8. Thanks but not the solution I’m after.
  9. Scenario: I DI an amp head live to run it to the FoH PA. This takes the sound of the head, but the head’s gain and EQ have been set for the cab and thus the DI signal doesn’t sound quite right through FoH, as the sound that comes from the PA is not same as the sound that comes from the 8x10 the amp is connected to. This is due to the PA being FRFR (or close to), and the 8x10 being highly colourised. Question: What EQ should be applied to the DI signal when it arrives at the FoH desk to tailor it and make it sound similiar to how it does coming out of the 8x10? So far, I’ve started with rolling off anything below about 30Hz and anything above 6.5KHz, but an 8x10 definitely isn’t linear between those frequencies. I was hoping maybe someone had previously done a plot/graph to show where one would need to cut/boost in order to ‘cab sim’ an 8x10. Specifically in this case, an Ampeg SVT810E. I am aware there are other avenues which achieve varying degrees of success, such as using a specific cab sim DI, or using a clean DI of the bass before it arrives at the amp, or selecting ‘pre-EQ’ on the amp head DI (if fitted). However, they won’t achieve what I’m after so for this scenario please pretend those options don’t exist!
  10. Peavey have just brought out a new guitar head which for the first time features a built-in isolated power out for powering various effects pedals. It’s a feature that has been very well received so we may see it crop up on other peavey models in future.
  11. I think it’s the sad effect of this lockdown. Hopefully prices and interest will pick up again once it’s over.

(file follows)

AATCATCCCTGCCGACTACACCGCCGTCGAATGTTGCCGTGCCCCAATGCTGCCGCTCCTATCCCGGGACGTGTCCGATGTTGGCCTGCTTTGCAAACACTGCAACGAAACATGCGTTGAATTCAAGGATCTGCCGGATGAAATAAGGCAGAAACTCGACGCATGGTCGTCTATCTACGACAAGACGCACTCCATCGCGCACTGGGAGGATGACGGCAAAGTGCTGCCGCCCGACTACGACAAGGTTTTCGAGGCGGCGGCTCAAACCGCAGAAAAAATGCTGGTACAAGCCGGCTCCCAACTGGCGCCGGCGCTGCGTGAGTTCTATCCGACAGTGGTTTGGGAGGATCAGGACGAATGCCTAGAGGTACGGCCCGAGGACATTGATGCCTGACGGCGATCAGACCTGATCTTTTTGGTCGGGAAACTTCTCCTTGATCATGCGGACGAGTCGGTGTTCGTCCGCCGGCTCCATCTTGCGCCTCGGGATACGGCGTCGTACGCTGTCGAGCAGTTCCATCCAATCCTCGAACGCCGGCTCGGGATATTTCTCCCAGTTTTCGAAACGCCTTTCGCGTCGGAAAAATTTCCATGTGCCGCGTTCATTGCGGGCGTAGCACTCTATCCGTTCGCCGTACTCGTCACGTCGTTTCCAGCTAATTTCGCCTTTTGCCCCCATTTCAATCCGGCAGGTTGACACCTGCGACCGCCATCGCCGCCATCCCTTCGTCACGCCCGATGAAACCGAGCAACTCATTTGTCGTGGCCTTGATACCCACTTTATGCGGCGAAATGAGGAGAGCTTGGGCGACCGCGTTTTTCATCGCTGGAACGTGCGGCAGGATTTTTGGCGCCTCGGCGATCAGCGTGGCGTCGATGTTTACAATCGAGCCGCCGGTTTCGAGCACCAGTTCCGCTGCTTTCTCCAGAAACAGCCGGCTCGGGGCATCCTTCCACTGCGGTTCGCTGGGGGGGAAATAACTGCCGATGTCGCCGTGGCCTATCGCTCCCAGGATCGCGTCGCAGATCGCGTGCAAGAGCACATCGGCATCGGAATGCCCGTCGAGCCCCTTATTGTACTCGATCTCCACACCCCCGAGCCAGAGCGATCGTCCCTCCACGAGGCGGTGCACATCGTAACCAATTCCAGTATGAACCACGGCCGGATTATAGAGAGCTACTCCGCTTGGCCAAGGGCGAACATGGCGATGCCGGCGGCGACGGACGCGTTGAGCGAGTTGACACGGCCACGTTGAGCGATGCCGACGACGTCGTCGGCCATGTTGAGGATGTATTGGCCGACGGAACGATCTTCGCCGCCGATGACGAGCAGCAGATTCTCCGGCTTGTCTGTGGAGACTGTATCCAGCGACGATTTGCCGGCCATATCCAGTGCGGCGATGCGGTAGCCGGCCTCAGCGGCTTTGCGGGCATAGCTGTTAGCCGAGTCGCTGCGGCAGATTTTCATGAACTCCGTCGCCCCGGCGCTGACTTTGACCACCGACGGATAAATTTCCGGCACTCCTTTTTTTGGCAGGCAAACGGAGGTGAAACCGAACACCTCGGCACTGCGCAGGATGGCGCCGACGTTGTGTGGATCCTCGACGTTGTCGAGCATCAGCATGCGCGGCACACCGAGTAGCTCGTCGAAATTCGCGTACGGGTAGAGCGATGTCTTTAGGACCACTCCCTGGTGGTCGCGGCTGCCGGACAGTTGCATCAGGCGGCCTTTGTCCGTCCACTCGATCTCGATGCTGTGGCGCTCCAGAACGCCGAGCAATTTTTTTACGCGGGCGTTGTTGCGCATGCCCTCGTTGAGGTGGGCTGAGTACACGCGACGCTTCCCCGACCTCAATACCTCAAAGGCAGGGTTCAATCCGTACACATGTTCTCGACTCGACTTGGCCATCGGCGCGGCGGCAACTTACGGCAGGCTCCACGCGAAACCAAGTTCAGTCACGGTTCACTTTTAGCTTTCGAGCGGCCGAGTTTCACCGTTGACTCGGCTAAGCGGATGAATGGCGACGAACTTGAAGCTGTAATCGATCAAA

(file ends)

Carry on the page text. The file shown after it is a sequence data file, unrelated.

12. Yes, I wouldn't entertain the idea of a 4x12 for a child! To keep it budget safe, I would go second hand and suggest the Blackstar range given his chosen genre, and look at one of their small low power head. I wouldn't get a combo because that'll be limiting down the line. Instead by doing head/cab, as and when the time comes in future he/you can upgrade one of the components individually rather than being 'locked' into a package. Combos are generally open back too, which means you won't get much heft off of the sound and it'll sound thin. https://www.ebay.co.uk/itm/Blackstar-HT5-Guitar-Tube-Amplifier-Head/274293917735?hash=item3fdd310827:g:-V0AAOSwp6ReXZSf The Blackstar HT5 for example. 5 valve watts which through a decent 2x12 (or larger) will be enough for any rehearsing or any small gigs. Plus, as it's only 5 watts you can properly work the amp rather than having to run it on 1! Also has emulated headphone out for late night bedroom playing, and an emulated DI with cab sim should he find himself at a larger gig which the head can't handle on it's own. It's small enough he can put it in a rucksack and take it with him somewhere to a gig/rehearsal room/etc and plug into their cab if needed. There is the HT20 if you feel you want to go 1 more rung up the ladder. For a cab to go with the HT5, I would recommend a Harley Benton G212 Vintage. They are super cheap whether you get them new or second hand, considering their sound. They get rave reviews. I know a lot of local bands using them and have heard one in person and couldn't really fault it. Make sure to get the Vintage variant as it's loaded with Celestion V30s which are the definitive rock guitar speaker and a massive improvement over the standard driver. Run it vertically rather than horizontally and you'll have a rig that doesn't take up much floor space at all. https://www.ebay.co.uk/itm/Harley-Benton-G212-Vintage-Guitar-Cab/193418857997?hash=item2d08a98e0d:g:~Y8AAOSwYodekY7B Second hand, that's £250. On the wattage front, I worked as a guitar tech on a tour with the darkness a few years ago. In O2 Academy venues, with all the proper monitoring and PA, their Vox AC30 2x12 was so loud they had to have it facing the rear of stage in order to produce an acceptable level for the stage and audience. So, when it's valve watts you talk about, 5 can definitely do what most people need!